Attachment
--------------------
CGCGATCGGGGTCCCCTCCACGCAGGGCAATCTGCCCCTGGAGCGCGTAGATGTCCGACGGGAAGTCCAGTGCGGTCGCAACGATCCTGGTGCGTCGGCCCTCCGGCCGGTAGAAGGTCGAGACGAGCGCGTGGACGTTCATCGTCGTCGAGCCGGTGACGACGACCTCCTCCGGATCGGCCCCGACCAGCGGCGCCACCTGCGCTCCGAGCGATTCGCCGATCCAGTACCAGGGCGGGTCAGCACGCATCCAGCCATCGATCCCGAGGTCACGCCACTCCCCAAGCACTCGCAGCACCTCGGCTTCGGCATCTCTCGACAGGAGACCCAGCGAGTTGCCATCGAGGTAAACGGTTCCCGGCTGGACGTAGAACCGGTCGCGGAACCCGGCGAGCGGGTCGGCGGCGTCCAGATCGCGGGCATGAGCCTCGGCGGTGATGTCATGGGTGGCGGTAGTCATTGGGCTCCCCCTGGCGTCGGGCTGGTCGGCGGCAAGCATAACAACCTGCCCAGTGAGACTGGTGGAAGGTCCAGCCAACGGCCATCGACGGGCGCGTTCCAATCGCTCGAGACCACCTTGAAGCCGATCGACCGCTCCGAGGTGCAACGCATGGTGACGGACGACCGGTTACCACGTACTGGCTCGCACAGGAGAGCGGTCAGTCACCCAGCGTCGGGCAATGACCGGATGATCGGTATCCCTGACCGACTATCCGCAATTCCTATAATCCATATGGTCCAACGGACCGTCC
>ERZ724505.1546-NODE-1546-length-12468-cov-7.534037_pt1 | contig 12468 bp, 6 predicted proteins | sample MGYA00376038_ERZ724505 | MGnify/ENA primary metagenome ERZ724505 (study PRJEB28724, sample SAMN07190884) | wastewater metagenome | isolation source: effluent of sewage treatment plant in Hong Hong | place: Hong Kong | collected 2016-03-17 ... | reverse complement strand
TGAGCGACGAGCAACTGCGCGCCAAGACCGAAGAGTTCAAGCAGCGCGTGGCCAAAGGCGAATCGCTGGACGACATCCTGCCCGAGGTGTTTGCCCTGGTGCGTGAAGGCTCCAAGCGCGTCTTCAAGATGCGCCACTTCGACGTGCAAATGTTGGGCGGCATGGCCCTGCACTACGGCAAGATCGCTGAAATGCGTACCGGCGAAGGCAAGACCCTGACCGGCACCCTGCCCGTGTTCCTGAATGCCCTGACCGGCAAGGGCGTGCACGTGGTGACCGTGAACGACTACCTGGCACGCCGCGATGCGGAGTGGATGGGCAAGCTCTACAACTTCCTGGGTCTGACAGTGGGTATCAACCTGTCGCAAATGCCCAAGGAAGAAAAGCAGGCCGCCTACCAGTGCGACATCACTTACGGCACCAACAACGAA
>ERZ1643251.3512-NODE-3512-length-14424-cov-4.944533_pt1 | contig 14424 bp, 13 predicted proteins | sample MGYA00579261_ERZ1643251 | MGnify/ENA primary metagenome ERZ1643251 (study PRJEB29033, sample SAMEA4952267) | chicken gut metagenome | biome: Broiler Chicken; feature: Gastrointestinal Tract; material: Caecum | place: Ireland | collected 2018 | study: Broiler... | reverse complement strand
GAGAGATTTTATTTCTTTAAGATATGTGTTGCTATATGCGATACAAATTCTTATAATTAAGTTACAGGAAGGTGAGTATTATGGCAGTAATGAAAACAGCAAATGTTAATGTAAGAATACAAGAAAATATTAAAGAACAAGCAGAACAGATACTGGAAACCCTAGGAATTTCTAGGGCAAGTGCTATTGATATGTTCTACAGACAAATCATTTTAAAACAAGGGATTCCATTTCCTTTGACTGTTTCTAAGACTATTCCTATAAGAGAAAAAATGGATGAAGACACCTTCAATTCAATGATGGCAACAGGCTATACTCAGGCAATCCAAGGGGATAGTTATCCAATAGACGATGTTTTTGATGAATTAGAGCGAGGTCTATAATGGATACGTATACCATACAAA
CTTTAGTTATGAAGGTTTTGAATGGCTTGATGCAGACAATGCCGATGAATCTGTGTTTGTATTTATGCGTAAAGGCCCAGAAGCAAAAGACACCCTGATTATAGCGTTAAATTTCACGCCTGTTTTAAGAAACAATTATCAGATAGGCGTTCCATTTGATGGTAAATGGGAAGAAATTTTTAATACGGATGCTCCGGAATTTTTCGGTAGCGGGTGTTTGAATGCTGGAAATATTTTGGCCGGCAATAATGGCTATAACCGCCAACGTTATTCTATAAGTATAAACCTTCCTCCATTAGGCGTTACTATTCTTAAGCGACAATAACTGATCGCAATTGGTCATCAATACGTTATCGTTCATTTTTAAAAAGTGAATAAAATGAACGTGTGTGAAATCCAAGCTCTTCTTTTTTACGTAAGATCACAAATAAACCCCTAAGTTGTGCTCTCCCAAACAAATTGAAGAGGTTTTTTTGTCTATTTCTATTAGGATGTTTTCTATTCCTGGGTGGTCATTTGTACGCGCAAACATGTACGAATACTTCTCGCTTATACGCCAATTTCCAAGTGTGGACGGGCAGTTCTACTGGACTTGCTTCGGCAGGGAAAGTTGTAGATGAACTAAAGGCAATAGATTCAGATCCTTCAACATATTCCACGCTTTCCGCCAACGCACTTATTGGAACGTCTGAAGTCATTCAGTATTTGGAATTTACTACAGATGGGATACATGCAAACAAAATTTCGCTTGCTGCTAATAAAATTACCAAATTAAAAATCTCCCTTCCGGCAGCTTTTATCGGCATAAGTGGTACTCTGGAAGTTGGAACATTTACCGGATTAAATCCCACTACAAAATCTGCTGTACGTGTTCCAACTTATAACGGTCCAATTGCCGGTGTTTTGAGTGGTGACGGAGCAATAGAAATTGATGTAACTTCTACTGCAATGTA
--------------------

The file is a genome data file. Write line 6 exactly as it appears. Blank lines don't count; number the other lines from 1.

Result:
CTTTAGTTATGAAGGTTTTGAATGGCTTGATGCAGACAATGCCGATGAATCTGTGTTTGTATTTATGCGTAAAGGCCCAGAAGCAAAAGACACCCTGATTATAGCGTTAAATTTCACGCCTGTTTTAAGAAACAATTATCAGATAGGCGTTCCATTTGATGGTAAATGGGAAGAAATTTTTAATACGGATGCTCCGGAATTTTTCGGTAGCGGGTGTTTGAATGCTGGAAATATTTTGGCCGGCAATAATGGCTATAACCGCCAACGTTATTCTATAAGTATAAACCTTCCTCCATTAGGCGTTACTATTCTTAAGCGACAATAACTGATCGCAATTGGTCATCAATACGTTATCGTTCATTTTTAAAAAGTGAATAAAATGAACGTGTGTGAAATCCAAGCTCTTCTTTTTTACGTAAGATCACAAATAAACCCCTAAGTTGTGCTCTCCCAAACAAATTGAAGAGGTTTTTTTGTCTATTTCTATTAGGATGTTTTCTATTCCTGGGTGGTCATTTGTACGCGCAAACATGTACGAATACTTCTCGCTTATACGCCAATTTCCAAGTGTGGACGGGCAGTTCTACTGGACTTGCTTCGGCAGGGAAAGTTGTAGATGAACTAAAGGCAATAGATTCAGATCCTTCAACATATTCCACGCTTTCCGCCAACGCACTTATTGGAACGTCTGAAGTCATTCAGTATTTGGAATTTACTACAGATGGGATACATGCAAACAAAATTTCGCTTGCTGCTAATAAAATTACCAAATTAAAAATCTCCCTTCCGGCAGCTTTTATCGGCATAAGTGGTACTCTGGAAGTTGGAACATTTACCGGATTAAATCCCACTACAAAATCTGCTGTACGTGTTCCAACTTATAACGGTCCAATTGCCGGTGTTTTGAGTGGTGACGGAGCAATAGAAATTGATGTAACTTCTACTGCAATGTA